A. The Fair Nut and the Best Path
time limit per test
3 seconds
memory limit per test
256 megabytes
standard input
standard output

The Fair Nut is going to travel to the Tree Country, in which there are $$$n$$$ cities. Most of the land of this country is covered by forest. Furthermore, the local road system forms a tree (connected graph without cycles). Nut wants to rent a car in the city $$$u$$$ and go by a simple path to city $$$v$$$. He hasn't determined the path, so it's time to do it. Note that chosen path can consist of only one vertex.

A filling station is located in every city. Because of strange law, Nut can buy only $$$w_i$$$ liters of gasoline in the $$$i$$$-th city. We can assume, that he has infinite money. Each road has a length, and as soon as Nut drives through this road, the amount of gasoline decreases by length. Of course, Nut can't choose a path, which consists of roads, where he runs out of gasoline. He can buy gasoline in every visited city, even in the first and the last.

He also wants to find the maximum amount of gasoline that he can have at the end of the path. Help him: count it.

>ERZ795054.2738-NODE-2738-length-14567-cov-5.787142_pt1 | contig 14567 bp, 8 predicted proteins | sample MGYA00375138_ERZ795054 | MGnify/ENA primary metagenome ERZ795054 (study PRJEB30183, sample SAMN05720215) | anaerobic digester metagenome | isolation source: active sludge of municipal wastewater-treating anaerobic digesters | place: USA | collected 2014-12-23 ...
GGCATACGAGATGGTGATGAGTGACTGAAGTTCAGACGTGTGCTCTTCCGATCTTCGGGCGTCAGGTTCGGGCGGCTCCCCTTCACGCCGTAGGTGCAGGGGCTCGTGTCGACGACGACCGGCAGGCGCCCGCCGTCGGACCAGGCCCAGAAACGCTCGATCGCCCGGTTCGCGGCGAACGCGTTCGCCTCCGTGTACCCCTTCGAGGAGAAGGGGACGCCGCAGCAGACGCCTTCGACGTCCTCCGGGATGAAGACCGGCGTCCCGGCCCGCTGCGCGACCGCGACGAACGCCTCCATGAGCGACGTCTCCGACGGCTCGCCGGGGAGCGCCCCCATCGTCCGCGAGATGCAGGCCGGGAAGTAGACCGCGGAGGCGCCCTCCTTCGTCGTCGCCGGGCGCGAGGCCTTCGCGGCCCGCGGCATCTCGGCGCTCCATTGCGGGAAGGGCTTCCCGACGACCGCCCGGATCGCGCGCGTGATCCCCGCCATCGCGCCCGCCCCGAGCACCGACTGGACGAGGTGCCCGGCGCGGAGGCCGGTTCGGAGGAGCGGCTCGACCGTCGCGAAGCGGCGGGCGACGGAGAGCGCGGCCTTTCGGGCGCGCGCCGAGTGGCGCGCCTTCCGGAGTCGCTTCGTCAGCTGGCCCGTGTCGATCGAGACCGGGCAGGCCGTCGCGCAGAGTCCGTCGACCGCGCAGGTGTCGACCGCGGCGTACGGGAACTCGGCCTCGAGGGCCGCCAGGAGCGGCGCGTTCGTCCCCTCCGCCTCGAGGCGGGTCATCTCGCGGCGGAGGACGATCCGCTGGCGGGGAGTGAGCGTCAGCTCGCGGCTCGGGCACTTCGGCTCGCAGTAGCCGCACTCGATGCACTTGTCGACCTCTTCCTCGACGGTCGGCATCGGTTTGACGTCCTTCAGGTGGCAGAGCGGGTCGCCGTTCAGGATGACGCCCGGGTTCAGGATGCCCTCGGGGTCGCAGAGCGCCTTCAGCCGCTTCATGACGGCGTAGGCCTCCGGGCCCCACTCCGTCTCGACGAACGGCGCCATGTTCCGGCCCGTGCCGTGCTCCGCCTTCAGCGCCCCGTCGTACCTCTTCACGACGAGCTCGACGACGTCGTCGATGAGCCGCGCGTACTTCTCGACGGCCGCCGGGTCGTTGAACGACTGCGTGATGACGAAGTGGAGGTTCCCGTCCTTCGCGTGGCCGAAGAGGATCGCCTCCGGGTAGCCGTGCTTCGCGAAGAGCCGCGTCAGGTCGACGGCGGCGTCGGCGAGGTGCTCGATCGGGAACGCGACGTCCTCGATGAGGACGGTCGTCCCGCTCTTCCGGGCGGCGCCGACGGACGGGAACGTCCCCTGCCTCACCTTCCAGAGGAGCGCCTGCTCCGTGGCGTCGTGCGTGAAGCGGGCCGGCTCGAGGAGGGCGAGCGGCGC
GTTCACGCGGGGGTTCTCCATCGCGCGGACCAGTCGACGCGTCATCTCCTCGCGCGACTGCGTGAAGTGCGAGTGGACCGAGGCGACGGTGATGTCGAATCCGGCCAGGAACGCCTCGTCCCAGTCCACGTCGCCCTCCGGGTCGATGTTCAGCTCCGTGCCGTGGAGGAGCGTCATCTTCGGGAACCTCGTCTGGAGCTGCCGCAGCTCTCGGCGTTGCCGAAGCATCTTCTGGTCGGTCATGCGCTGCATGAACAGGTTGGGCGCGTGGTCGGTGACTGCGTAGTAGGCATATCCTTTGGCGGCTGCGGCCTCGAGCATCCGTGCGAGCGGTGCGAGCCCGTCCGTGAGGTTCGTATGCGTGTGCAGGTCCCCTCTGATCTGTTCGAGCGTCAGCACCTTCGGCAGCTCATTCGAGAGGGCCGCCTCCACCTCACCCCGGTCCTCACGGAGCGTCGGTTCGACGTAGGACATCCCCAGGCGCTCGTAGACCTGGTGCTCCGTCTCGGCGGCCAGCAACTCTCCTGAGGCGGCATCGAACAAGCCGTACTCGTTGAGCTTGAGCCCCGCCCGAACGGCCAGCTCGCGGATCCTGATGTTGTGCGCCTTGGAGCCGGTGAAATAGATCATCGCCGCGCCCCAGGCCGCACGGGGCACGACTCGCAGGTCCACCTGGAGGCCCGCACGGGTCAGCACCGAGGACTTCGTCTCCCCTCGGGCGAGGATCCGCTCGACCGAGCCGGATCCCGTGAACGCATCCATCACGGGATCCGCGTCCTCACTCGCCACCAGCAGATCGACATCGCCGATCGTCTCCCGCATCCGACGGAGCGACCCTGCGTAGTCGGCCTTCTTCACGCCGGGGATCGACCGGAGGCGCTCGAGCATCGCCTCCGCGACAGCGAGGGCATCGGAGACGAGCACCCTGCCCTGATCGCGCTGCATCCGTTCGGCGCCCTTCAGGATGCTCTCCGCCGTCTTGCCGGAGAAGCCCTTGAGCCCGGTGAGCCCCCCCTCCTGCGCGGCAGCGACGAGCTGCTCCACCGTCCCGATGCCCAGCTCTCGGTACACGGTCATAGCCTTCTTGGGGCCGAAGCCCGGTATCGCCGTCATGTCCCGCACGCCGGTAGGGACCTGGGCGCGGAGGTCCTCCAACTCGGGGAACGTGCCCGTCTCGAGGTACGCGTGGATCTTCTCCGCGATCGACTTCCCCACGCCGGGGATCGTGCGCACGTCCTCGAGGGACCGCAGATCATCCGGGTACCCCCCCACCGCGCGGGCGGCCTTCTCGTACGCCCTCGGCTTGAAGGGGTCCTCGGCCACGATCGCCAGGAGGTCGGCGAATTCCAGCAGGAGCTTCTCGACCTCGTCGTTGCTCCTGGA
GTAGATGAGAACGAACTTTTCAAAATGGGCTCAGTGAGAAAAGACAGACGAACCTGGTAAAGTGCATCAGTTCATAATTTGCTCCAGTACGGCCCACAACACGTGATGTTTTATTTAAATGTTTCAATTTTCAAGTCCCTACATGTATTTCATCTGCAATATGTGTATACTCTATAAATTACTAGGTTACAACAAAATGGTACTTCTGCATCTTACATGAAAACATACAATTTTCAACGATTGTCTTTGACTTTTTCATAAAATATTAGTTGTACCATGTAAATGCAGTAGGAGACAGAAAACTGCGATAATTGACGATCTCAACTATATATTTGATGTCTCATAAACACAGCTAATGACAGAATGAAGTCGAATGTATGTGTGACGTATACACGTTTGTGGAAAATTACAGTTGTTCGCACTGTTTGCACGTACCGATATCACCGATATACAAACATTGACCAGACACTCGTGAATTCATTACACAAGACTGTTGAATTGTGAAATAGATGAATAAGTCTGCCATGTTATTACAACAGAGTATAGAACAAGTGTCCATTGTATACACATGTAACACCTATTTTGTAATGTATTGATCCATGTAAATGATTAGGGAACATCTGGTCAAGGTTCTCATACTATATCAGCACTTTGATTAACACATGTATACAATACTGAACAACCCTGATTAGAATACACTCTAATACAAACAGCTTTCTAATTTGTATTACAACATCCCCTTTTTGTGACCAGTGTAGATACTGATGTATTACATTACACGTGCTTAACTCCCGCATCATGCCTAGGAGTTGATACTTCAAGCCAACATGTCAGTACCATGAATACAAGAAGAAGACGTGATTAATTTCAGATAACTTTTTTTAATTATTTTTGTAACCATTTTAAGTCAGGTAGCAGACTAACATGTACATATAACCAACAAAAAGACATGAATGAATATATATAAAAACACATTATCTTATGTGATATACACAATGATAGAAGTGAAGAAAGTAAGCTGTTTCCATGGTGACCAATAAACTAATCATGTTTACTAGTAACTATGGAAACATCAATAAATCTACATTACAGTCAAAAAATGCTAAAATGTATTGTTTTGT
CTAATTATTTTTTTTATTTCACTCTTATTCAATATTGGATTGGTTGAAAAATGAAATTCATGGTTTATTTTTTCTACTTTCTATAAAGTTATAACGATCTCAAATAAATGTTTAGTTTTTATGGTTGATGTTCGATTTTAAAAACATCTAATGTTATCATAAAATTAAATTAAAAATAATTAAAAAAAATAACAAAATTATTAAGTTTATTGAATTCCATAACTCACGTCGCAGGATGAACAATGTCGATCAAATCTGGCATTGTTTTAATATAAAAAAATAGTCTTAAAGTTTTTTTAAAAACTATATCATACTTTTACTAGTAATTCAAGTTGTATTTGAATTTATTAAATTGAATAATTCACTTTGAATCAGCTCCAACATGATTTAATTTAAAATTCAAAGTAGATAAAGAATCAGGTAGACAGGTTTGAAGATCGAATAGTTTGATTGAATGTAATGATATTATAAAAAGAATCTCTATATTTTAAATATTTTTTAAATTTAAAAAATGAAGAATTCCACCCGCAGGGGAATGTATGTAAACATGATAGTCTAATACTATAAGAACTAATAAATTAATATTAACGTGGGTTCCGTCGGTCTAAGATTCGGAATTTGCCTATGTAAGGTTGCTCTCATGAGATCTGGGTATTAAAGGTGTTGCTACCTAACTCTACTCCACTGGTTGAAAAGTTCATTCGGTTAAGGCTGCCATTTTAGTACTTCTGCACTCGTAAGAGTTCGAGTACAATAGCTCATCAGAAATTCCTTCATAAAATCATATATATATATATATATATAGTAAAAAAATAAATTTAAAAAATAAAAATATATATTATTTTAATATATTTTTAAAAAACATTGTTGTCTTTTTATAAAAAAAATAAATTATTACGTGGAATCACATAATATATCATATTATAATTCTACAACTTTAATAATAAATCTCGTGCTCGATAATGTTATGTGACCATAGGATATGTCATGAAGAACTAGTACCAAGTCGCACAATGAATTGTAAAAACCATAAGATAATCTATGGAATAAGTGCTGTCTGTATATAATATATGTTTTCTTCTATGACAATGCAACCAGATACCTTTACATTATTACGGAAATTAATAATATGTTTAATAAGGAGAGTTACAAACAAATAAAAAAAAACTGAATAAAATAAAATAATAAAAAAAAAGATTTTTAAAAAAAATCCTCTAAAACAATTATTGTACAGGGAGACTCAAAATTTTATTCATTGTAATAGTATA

The first line contains a single integer $$$n$$$ ($$$1 \leq n \leq 3 \cdot 10^5$$$) — the number of cities.

The second line contains $$$n$$$ integers $$$w_1, w_2, \ldots, w_n$$$ ($$$0 \leq w_{i} \leq 10^9$$$) — the maximum amounts of liters of gasoline that Nut can buy in cities.

Each of the next $$$n - 1$$$ lines describes road and contains three integers $$$u$$$, $$$v$$$, $$$c$$$ ($$$1 \leq u, v \leq n$$$, $$$1 \leq c \leq 10^9$$$, $$$u \ne v$$$), where $$$u$$$ and $$$v$$$ — cities that are connected by this road and $$$c$$$ — its length.

It is guaranteed that graph of road connectivity is a tree.


Print one number — the maximum amount of gasoline that he can have at the end of the path.

1 3 3
1 2 2
1 3 2
6 3 2 5 0
1 2 10
2 3 3
2 4 1
1 5 1

The optimal way in the first example is $$$2 \to 1 \to 3$$$.

The optimal way in the second example is $$$2 \to 4$$$.